“I wish I knew what I signed up for but This is definitely not it”.

15 comments:

Hasan said...

Abu shreek,

I don't want to give you a cliche answer, but it seems you are looking for God. Or any God in that sense. This state of mind that you speak of (and long for) can never be achieved if you think in a mortal manner. If your mind is worried about this mortal life more, then of course you will work hard and appreciate the fruits of this life, similar to the ones you stated in your last paragraph. (palestine, arab unity, comfortable lifestyle ect..)

The "higher" or empirical cause you are looking for thus has to be higher than all of these fruits, higher than the demands of this life that you also have listed and discussed. A cause, that's success is not measured by a degree, job, car, TV, wife ect...

God says that he measures people by their faith and morals. Now if you consider God's laws as perfect and just and moral, then this human can look up fulfilling and following these laws to reach and achieve this empirical cause.

Naturally this cause has to be something far greater, and more lasting.

I read this in an Arabic book, so I am translating it. (from my memory) By Oswald Spengler:- "As nations rise, they will take one of two paths. The path of morality, and the strength of heart that leads to modest appearance and great conscious. Or the path of material magnificence and numeral excess, where greatness is measured by length and height, and valued by gold and coins. Where before it was measured by morals and conviction."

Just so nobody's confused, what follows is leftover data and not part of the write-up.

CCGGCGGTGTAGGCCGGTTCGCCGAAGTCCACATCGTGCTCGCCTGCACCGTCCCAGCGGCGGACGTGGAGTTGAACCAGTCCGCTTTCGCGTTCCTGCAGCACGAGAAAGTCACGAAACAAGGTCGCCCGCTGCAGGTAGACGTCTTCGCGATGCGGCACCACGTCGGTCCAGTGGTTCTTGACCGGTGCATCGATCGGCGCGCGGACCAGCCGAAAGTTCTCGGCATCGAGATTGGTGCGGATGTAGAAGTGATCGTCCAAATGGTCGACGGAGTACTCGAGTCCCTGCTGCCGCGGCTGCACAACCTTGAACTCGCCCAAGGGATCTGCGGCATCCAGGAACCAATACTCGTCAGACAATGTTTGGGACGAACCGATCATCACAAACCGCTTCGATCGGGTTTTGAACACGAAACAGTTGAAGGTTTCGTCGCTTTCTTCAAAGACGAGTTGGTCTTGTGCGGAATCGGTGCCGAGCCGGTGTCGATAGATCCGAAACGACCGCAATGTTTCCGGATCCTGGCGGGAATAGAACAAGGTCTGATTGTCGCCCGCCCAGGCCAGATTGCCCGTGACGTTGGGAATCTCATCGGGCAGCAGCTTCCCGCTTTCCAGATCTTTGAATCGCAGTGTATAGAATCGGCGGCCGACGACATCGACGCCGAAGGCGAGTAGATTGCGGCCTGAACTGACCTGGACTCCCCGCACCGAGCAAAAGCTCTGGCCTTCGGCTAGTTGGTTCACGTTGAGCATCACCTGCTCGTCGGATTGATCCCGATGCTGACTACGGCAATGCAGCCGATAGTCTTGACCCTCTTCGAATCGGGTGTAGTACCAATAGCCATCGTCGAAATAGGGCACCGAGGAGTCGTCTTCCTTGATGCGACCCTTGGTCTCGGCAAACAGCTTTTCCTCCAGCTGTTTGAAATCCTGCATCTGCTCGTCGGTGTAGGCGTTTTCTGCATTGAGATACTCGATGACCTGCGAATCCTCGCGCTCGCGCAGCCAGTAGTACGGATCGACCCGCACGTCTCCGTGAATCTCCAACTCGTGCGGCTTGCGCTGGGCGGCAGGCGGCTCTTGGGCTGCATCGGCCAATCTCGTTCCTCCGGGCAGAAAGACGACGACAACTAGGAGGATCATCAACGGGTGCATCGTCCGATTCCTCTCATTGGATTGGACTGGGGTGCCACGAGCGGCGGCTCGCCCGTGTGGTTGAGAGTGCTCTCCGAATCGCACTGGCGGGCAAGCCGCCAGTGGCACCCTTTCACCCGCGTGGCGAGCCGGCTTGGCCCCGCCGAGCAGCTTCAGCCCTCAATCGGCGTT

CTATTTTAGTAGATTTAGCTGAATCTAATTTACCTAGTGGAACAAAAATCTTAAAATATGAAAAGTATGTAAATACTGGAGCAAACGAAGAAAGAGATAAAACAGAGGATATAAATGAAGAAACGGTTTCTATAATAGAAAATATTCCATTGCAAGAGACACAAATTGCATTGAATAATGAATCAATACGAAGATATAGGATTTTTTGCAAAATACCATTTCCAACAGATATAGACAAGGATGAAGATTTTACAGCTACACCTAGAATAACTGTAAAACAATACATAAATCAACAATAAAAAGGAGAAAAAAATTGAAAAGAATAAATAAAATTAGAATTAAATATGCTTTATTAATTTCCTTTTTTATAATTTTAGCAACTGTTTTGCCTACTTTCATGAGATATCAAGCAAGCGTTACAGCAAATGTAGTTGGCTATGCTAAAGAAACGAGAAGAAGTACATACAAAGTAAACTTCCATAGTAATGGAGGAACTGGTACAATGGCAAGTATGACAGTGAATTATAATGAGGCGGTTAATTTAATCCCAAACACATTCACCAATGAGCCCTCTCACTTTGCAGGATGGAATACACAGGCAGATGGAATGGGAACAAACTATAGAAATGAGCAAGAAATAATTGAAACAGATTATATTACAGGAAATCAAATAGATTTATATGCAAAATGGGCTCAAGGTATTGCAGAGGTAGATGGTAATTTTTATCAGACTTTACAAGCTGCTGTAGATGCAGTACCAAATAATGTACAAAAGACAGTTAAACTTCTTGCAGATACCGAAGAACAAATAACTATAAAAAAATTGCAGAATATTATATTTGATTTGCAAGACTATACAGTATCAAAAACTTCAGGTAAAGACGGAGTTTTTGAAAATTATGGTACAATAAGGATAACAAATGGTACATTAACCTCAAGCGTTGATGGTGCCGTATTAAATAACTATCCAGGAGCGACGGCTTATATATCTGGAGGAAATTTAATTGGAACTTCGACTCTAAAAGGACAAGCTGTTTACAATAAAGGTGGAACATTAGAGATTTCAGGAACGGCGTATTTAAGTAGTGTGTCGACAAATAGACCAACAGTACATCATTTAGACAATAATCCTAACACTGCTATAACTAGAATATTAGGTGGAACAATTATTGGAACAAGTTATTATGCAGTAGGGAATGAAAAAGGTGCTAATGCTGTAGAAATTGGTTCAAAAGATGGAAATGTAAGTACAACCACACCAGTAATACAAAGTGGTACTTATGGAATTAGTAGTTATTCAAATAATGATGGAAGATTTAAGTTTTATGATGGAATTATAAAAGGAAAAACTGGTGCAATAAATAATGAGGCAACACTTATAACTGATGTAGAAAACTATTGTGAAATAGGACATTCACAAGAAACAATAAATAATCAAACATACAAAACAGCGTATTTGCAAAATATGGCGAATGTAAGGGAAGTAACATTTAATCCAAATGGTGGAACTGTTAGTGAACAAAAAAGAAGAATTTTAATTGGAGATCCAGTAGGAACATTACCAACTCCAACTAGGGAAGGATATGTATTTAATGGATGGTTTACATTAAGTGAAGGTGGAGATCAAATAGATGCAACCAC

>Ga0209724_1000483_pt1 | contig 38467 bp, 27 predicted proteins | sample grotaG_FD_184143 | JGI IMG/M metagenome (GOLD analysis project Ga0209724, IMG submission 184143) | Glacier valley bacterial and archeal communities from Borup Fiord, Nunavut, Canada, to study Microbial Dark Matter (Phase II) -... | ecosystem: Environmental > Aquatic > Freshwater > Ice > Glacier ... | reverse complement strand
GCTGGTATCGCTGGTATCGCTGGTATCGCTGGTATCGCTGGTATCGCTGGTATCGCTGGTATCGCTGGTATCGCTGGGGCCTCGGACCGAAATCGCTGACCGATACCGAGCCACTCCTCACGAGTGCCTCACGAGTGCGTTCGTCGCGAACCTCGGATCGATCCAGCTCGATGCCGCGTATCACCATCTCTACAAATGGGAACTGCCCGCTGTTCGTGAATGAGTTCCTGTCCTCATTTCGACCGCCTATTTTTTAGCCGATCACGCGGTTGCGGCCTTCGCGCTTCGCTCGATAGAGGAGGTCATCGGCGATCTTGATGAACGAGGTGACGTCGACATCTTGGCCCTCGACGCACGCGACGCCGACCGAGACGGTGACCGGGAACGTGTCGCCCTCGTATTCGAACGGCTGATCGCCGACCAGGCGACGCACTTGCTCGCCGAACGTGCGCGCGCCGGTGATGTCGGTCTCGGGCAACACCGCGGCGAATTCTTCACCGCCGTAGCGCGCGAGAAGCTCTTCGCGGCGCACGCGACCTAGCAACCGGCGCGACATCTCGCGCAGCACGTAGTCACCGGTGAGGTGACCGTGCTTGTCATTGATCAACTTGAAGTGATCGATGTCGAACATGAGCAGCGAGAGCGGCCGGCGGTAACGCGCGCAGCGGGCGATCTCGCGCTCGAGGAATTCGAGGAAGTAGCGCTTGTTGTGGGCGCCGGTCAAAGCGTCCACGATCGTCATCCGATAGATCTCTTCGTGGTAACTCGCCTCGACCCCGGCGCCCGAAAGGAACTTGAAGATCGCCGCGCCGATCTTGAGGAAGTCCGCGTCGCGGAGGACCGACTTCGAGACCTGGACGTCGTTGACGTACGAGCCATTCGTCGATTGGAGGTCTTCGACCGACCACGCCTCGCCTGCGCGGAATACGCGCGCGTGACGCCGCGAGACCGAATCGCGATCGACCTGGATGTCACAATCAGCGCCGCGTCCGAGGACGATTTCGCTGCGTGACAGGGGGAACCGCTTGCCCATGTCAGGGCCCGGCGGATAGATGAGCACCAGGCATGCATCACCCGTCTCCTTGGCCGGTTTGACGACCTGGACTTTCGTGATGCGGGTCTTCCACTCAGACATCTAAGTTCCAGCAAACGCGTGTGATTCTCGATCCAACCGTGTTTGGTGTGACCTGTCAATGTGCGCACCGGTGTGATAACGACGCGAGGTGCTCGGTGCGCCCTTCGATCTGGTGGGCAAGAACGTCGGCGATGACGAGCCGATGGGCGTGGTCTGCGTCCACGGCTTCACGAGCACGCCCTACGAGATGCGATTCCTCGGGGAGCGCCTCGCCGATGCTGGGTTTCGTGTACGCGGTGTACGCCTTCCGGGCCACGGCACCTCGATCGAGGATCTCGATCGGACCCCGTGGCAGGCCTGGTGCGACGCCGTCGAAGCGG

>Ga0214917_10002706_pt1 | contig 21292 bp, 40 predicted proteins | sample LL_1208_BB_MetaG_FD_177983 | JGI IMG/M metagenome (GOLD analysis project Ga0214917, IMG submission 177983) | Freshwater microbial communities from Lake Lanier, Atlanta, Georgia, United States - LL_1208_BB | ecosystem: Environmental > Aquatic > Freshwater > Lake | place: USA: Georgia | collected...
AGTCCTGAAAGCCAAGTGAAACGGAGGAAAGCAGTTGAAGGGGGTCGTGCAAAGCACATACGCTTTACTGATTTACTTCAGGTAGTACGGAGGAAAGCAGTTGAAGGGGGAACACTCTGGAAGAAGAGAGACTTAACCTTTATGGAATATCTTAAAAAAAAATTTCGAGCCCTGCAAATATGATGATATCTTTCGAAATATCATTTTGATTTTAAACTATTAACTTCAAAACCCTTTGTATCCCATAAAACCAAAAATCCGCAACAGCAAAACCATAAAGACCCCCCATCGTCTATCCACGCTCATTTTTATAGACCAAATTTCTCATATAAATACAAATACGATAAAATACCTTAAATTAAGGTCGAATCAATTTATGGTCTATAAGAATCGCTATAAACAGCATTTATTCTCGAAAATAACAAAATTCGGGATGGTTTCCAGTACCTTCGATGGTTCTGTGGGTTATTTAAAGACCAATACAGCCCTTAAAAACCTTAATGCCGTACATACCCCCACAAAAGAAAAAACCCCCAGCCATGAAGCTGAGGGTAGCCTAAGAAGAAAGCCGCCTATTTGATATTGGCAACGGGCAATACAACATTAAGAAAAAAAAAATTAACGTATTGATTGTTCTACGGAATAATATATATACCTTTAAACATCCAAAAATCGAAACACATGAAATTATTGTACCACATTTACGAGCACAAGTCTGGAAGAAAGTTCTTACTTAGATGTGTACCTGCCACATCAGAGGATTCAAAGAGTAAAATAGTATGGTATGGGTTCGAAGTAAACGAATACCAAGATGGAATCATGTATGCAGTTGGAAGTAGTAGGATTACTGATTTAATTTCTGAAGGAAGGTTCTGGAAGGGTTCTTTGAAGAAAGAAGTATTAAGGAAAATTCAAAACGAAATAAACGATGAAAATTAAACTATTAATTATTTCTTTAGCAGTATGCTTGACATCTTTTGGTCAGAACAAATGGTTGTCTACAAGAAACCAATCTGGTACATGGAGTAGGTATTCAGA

If we arabs measured men by their "akhlaaq" then you will see people competing for higher morals.
How can you make men judge other men by their akhlaaq?? You have to offer them something that's not found on this earth or in this universe. Cause they all can be achieved by money in one form or another.

But if you have a man who doesn;t believe in an after life, then you can't expect anything from him, cause he will do his best to satisfy his urges and goals before he dies, and since the concept of hell after life doesn;t exist, you cannot expect him to worry much about harming others.

I'm not a writer, so I hope you got my point. This is how I have realised these issues as I have thought of them as well, and continue to do so.

jameed said...

God/Allah/Jehovah or Ba'al are the easy answer, passed on to us by grandparents, parents, godfathers, society and lucky enough in the Arab world, our textbooks.